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We are currently developing a commercial application. We found some images(icons) which are under GNU/GPL license.

I'm not an expert in this kind of things, but I was wondering if it is legal to use the image inside our commercial application(which is definitely not under GNU/GPL license).

For what I read here, some obligation are induced when we modify the file. But in our case, we use it in a bigger application.

So:

  1. Is it legal to use it?
  2. Is there something we should absolutely do?(Like indication in the license of our application that some parts are under GPL/GNU? Or indicate where this icon is coming from?)
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You must follow the terms of the GPL whenever you distribute the file, whether you modify it or not. The file is copyright and you infringe the copyright holder's rights if you distribute it other than under the terms of the GPL.

I'm not going to attempt to summarize the terms of the GPL here, as I don't want to get it wrong and summaries are widely available elsewhere.

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  • Uhhh... Almost, but not quite. Following terms is a given, but you seem to leave behind one of the viral nature aspects of the GPL, which is crucial to the development of the OPs application. – Zizouz212 Jan 18 '16 at 22:18
  • GPL is only "viral" if you entangle the GPLed material into the application in a way where it it become inseparable. – Soren Jan 18 '16 at 22:45
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Is it legal to use it?

Well, of course it is.

Is there something we should absolutely do?(Like indication in the license of our application that some parts are under GPL/GNU? Or indicate where this icon is coming from?)

I kind of find it strange that the images aren't licensed under a more media friendly license, such as Creative Commons licenses, which are kind of intended for that stuff. The GPL is more intended for source code.

By using the image, you'd have to force your entire application under the GPL. This is what the GPL's copyleft clause is known for. I'm not sure you would like to do that, as your entire application would have to be licensed under the GPL.

Honestly, I would try to avoid the GPL anywhere you can. If you can find a similar icon under Creative Commons licenses, you'd be in a much better position.

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  • Any software running on Linux will make use of libraries under GPL, so the asserting in this answer is plainly wrong, the entire application does not have to be GPLed just because refernces are made to GPLed material. The test is really if your application would work if you had a non-GPLed version of same -- such to show that the app is independent work of the GPLed material or whether it was intertwined -- and for a image I would assume this to be the case. – Soren Jan 18 '16 at 22:42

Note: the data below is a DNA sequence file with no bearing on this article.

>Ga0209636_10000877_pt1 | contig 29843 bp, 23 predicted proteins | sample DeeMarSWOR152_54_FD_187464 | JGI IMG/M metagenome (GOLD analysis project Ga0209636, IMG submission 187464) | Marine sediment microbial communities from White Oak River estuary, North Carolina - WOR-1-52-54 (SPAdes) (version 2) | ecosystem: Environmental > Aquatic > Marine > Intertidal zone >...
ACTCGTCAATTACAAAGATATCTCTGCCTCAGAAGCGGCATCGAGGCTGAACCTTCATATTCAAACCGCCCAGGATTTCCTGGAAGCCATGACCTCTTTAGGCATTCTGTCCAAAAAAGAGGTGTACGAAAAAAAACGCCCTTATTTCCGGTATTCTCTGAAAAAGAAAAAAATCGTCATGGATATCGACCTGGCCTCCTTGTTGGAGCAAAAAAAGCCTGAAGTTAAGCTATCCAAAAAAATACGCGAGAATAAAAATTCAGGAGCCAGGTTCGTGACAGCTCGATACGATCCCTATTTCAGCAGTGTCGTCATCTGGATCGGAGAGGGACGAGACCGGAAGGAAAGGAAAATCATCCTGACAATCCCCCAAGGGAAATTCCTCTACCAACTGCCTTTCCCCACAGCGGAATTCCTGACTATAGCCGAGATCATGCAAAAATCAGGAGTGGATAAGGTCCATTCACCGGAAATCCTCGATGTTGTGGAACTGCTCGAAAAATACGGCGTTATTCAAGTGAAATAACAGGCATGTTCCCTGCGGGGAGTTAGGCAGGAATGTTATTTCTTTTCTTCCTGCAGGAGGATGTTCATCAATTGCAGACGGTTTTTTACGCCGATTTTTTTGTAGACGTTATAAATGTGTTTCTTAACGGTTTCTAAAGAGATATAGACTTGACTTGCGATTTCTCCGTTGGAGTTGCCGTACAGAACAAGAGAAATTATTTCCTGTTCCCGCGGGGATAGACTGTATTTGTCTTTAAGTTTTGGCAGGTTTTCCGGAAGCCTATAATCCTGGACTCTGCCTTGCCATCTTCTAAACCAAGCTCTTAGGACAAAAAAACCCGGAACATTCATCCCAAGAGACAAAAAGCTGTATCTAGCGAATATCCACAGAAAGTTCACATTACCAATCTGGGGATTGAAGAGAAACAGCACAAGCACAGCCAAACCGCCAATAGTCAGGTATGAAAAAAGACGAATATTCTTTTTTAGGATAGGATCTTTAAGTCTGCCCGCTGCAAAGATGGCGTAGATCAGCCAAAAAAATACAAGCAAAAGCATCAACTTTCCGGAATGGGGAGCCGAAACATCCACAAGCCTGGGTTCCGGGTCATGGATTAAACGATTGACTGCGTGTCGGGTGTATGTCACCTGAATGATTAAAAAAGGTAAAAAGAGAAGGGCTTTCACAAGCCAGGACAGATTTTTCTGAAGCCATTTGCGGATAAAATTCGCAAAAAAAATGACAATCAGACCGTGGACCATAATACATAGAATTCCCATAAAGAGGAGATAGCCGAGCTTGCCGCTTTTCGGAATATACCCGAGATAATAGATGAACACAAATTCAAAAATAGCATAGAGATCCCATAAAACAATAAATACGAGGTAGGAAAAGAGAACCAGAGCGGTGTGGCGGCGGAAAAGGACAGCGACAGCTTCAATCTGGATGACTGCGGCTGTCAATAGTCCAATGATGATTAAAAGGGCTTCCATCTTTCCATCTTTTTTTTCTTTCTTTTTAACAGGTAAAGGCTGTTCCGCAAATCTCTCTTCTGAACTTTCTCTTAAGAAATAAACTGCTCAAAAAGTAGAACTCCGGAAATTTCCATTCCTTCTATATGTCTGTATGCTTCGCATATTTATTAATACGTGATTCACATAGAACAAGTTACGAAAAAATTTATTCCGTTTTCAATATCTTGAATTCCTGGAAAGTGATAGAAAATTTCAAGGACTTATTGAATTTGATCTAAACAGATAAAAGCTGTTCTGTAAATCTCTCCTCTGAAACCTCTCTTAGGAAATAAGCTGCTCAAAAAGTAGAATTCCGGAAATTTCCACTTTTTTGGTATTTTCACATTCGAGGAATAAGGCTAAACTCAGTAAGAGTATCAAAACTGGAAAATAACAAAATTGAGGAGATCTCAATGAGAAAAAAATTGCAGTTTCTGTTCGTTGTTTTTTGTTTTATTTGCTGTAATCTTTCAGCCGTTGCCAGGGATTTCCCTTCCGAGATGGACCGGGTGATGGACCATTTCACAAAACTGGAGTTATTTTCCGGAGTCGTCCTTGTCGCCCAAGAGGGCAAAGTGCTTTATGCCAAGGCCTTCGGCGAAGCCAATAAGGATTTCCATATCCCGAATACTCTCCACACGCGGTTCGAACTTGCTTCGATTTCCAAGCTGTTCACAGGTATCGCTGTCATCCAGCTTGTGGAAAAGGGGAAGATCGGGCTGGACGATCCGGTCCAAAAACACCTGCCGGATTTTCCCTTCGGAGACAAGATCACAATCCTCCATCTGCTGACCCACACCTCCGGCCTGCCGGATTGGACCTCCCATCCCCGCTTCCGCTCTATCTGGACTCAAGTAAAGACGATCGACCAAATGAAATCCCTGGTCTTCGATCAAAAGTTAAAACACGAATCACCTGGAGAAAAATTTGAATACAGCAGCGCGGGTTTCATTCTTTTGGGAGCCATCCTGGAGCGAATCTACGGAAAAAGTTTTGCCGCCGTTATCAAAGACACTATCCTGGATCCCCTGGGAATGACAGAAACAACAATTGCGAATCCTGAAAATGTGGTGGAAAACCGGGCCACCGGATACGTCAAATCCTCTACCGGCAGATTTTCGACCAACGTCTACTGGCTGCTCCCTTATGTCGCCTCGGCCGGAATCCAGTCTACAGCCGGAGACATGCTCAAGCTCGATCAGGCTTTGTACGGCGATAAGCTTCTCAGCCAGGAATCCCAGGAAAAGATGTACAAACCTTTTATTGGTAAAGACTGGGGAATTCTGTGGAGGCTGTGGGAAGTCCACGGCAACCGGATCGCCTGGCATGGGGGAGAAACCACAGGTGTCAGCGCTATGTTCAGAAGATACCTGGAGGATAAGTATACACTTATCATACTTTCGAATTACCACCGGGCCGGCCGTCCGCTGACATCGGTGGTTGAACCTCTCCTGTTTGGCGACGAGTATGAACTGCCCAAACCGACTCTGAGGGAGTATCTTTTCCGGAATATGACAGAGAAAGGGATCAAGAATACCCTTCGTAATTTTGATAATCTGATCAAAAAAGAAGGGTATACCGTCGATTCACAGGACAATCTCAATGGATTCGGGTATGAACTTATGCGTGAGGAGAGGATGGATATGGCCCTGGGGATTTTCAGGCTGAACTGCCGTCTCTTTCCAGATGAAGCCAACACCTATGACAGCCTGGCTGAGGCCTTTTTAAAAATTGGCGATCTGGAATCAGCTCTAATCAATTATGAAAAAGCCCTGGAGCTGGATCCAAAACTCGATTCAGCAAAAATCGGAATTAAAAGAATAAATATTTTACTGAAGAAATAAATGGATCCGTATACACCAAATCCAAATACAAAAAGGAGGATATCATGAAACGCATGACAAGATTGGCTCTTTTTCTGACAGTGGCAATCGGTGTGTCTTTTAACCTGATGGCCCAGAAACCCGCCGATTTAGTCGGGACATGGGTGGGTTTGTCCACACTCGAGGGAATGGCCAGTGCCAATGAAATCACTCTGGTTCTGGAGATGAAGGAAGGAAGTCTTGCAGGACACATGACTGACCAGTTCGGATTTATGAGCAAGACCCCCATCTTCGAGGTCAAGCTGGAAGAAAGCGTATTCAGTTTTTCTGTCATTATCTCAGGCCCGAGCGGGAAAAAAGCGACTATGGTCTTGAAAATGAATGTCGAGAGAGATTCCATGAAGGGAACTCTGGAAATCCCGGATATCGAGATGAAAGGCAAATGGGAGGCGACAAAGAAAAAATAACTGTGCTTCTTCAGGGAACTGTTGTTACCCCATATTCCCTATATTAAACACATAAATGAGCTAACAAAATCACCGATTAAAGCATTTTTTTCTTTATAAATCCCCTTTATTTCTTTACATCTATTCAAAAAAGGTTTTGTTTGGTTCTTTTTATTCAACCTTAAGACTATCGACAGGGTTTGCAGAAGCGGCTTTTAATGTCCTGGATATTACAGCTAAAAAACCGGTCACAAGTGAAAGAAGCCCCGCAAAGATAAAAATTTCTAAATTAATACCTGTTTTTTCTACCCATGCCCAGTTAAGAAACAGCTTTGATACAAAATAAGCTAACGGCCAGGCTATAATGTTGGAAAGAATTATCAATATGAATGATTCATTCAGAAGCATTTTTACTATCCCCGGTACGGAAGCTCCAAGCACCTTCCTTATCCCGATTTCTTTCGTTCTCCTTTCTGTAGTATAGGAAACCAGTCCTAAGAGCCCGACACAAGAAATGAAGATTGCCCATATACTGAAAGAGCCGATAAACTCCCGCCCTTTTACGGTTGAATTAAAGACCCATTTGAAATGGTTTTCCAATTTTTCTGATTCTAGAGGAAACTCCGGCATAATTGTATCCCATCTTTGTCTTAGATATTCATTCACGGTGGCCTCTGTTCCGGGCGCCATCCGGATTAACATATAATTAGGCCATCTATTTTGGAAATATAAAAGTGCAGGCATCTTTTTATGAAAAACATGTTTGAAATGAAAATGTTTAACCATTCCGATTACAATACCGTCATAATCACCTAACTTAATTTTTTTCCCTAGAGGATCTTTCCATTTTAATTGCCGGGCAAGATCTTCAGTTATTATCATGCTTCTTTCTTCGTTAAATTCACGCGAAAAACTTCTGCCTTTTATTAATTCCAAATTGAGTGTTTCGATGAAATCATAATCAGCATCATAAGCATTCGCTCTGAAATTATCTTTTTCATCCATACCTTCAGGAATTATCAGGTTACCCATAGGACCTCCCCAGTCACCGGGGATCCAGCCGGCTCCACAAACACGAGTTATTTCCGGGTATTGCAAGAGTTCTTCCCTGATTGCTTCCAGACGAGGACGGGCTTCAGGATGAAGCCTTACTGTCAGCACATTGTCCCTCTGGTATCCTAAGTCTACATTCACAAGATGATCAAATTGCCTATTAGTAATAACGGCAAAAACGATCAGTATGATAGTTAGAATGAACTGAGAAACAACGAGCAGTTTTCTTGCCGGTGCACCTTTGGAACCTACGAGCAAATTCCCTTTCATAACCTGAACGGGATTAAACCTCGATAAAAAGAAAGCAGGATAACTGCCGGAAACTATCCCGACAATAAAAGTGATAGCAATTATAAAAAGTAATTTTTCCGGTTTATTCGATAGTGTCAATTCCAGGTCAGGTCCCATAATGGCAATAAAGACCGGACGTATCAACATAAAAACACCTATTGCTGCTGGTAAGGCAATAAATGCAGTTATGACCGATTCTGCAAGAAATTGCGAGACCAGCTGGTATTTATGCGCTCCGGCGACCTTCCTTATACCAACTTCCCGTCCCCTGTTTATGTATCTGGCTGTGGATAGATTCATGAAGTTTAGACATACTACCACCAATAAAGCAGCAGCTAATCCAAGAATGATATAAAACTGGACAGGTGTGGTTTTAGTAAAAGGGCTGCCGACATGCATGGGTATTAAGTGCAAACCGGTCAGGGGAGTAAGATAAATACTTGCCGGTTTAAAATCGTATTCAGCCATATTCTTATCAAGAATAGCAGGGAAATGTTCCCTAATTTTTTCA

• @Soren Yes, but Linux also has a "System Library" exception, which permits linking to the GPLed system libraries, while not requiring your libraries to also be under the GPL. That test doesn't apply, by linking to the GPL library, you're linking to it, and the GPLs copyleft clause mandates that your code be licensed under the GPL as well. – Zizouz212 Jan 18 '16 at 22:46
  • The "System Library" exception is why you are wrong -- nobody need a special license to make a "System Library" -- the image can easily be put in a library, and as long as it is separated from the non-GPLed he should be fine, since he is not producing derivative works. – Soren Jan 18 '16 at 22:51
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Since nobody seems to have even touched on this detail but this is popping up in search results...

I'm not a lawyer, but my understanding, based on what I've read in free game development resource communities, is that, as long as you don't combine the image and non-GPLed stuff in the same file, it counts as aggregating the image and code, not making one a derivative work of the other.

(The most common context I've seen this in was people wondering whether it was legal to use GPLed code and CC-BY-SA art assets in the same project.)

In other words, as long as your GPLed image is a separate file from your non-GPLed stuff, it's legal for the same reason that it's legal to distribute a magazine CD or DVD containing both GPLed programs and programs under GPL-incompatible EULAs, even if you have a pretty Autorun launcher menu that can start either one.

Aside from that, you'll want to include proper attribution in your About dialog, manual, or wherever your standard place for that is.

(A good rule of thumb is to include the work's name, creator's name, a link to wherever the version you are using was originally posted, and a mention of the license under which you're using it. (ie. "GNU GPL 2.0", "GNU GPL 3.0", etc.))

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